To the untrained eye, having a “Pastor Appreciation Month” understandably may sound a whole lot like having, say, “National Clean Out Your Fridge Day” (November 15, in case you were wondering) or “National Erectile Dysfunction Awareness Day” (May 3) or “Constipation Awareness Month” (December…and I could go on and on in this vein. Seriously, there are some awesome ones out there).
But I would gently suggest to you that we pastors need our own month at least as much as your plugged-up bowels do. Because Pastor Appreciation Month really does matter. And it matters for reasons that go far beyond us being an emotionally needy bunch of God geeks in constant need of validation in a world that increasingly sees us as either irrelevant or mean-spirited when in reality we try so hard to be neither.
It matters because your pastor will never have the peace of mind that a 40-hour-a-week, 9-to-5, punch-the-clock gig brings. The phone could always ring, with someone on the other side whose loved one has just died. That phone does not know the meaning of terms like “days off” or “family dinners” or “overtime.” But we answer it anyways, because our love for, and our calling to, God and you is so strong.
It matters because in spite of the demands on our time (see above), we still deal with people who somehow still think that we only work one hour a week, or who ask why we get “all that vacation time” when we go off to a conference to improve our ministry skills.
It matters because despite the many, many thoughtful, loving, and amazing comments we receive from the angels in the church who provide us with loving, caring, feedback and compliments, it is one the outlier comment—the nasty remark said on the way out the door, or the passive-aggressive jab in an email or Facebook post—that we lose sleep over at night.
It matters because we not only tithe to the church (my point of view being that it would be mighty hypocritical for me to ask the church to make a financial sacrifice that I myself am unwilling to make), but we also will also sometimes pay out of our own pocket for work-related expenses, necessities around the church, and food for strangers who show up at the church door. We do this because we know the church is always struggling to meet its budget, and we do this even though our own salary and benefits are, oftentimes, inadequate.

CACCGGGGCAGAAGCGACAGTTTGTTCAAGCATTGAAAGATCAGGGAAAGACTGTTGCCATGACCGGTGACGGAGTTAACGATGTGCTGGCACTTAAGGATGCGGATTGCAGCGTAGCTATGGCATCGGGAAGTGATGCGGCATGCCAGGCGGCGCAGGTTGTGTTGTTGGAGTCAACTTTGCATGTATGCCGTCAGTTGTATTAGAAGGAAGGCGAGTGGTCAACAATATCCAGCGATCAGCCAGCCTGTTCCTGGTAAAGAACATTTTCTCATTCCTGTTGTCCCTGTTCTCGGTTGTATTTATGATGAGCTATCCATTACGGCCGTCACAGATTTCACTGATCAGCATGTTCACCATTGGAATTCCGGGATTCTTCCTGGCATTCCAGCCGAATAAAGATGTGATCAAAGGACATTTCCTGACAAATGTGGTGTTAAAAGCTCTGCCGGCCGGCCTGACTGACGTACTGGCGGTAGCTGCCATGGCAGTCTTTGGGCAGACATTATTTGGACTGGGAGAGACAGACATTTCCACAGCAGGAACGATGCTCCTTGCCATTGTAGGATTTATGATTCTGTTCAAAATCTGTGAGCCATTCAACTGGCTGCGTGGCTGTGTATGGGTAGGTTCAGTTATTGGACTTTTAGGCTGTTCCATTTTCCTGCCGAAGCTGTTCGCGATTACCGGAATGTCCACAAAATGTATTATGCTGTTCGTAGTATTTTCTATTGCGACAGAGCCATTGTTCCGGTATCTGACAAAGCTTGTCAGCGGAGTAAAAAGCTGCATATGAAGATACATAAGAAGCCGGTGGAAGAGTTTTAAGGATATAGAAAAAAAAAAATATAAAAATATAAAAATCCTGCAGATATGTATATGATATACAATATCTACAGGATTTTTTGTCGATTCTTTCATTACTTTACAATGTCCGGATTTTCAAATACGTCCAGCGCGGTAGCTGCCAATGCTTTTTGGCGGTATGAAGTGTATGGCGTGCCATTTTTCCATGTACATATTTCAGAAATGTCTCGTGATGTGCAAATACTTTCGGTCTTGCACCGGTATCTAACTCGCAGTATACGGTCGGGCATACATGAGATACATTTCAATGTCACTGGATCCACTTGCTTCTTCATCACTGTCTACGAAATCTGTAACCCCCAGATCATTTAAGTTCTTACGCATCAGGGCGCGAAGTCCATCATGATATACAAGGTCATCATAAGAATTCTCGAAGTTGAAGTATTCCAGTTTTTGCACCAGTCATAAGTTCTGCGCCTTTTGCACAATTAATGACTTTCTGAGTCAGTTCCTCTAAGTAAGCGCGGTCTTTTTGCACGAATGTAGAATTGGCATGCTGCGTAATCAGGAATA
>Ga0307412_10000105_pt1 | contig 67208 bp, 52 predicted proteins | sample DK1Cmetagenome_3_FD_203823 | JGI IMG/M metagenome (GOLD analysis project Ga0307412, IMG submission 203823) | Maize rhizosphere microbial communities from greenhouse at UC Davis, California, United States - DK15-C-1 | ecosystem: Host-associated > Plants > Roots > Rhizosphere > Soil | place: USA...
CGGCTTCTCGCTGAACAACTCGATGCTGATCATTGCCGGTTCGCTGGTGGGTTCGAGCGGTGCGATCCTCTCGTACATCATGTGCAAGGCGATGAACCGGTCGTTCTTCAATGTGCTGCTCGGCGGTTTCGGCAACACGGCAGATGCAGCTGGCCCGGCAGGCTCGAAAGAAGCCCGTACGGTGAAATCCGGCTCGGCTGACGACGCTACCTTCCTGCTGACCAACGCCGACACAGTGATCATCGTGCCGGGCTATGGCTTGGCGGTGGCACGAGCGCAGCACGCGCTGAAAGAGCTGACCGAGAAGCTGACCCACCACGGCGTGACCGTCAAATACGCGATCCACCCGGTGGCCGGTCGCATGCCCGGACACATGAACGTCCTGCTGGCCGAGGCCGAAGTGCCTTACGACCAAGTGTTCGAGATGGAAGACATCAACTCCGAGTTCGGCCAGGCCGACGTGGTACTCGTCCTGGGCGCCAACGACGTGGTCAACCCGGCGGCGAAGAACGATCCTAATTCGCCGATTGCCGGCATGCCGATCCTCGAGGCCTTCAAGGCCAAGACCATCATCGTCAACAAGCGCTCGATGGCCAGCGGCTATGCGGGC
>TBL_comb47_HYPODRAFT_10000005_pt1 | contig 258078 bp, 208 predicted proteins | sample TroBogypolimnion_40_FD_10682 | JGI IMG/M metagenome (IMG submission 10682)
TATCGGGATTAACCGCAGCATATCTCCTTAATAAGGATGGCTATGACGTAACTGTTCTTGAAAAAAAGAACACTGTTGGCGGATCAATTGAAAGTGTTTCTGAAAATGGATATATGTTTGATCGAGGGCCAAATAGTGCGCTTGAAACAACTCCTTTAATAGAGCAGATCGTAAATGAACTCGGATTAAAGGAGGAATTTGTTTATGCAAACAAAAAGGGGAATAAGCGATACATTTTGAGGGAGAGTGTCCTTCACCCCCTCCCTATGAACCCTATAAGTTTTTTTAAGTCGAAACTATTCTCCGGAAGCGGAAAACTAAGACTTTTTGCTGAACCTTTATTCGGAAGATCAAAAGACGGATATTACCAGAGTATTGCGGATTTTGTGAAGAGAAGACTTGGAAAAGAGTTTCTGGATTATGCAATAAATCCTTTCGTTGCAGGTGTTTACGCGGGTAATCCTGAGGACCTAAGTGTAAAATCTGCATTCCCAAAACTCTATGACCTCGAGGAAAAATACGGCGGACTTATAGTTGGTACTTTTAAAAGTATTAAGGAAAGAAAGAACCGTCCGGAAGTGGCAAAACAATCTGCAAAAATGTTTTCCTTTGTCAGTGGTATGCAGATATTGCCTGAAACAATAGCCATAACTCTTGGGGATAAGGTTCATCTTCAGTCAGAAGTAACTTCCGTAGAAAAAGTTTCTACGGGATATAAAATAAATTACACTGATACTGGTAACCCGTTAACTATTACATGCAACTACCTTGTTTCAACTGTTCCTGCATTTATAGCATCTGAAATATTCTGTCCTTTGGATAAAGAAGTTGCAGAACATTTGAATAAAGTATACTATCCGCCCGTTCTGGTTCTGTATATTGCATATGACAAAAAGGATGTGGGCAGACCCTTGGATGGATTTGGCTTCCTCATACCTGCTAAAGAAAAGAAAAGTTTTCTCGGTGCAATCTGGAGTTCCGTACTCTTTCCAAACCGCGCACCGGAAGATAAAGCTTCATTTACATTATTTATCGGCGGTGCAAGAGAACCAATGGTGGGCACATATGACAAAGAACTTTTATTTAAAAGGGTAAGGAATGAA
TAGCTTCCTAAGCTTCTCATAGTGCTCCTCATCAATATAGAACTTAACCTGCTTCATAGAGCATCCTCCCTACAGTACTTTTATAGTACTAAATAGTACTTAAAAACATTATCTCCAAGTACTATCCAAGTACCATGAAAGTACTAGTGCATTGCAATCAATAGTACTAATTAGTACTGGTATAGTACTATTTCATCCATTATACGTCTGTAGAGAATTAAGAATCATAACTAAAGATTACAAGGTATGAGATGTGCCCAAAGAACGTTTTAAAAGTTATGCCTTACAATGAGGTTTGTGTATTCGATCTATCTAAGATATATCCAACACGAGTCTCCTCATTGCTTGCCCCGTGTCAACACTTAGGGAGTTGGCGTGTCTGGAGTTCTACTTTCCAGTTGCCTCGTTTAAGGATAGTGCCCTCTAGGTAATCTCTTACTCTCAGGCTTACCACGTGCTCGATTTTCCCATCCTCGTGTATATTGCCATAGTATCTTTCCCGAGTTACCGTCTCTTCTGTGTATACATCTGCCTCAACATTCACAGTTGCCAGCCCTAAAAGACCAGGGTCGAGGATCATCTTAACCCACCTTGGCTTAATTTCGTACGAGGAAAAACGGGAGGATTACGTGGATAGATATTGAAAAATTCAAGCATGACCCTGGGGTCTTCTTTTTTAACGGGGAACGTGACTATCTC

It matters because even as we genuinely rejoice with the welcoming of new members, we also agonize and ache inside over the members who have drifted away for one reason or another, and wonder where we may have gone wrong.
(If you’ll allow me a brief aside here: Fellow pastors who follow my blog, if you read that last one and said to yourselves, “I don’t think like that, I know that people leaving my congregation isn’t my fault,” I KNOW you’re full of crap. Seeing someone whose hands you held as they joined the church, whose dinner table you’ve sat at and broken bread over, whose kids you’ve played with…to see them drift away hurts. Even if you know in your head it isn’t personal, in your heart, you still sometimes wonder why.)
It matters because the burnout of our clergy is a real thing. Literally thousands of pastors leave the ministry every month for varying reasons—with many of them swearing never to return.
It matters because even though we ultimately work for God, middle management (in the form of denominations, regional/conference/diocesan ministers, church boards, elders, etc.) has the hiring and firing powers over us, and roughly 1 in 4 of us have been fired or pressured to resign from a church, sometimes wrongfully. Just about every pastor has a colleague or friend who we know was forced out of a position unjustly…and we wonder if that will ever happen to us one day.
It matters because much like waiting tables or teaching in a classroom, ministry entails having a people who have never done what you do and who have no training in what you do still think that they can do it better than you and end up saddling you with expectations that are impossible for you to meet.
It matters because you have a parish pastor to call your own and we, ultimately, do not. Doctors can still have primary physicians, and lawyers can still have attorneys-of-record. But pastors? We usually do not have someone who we can call our pastor.
It matters because a pastor’s devout faith does not automatically inoculate them from self-doubt. Pastors are still often their own worst critics. I know I am mine.
And it matters because even with the boundaries pastors put up to try to keep at least part of their personal lives separate from their ministries, we still cannot help but love you and love God 24/7. It is in our DNA to love. Your pastor probably loves you as a brother or sister in Christ more than you know. And if I am your pastor…yes, I absolutely love you in Christ more than I can ever begin to say. This is still such an amazing job I have.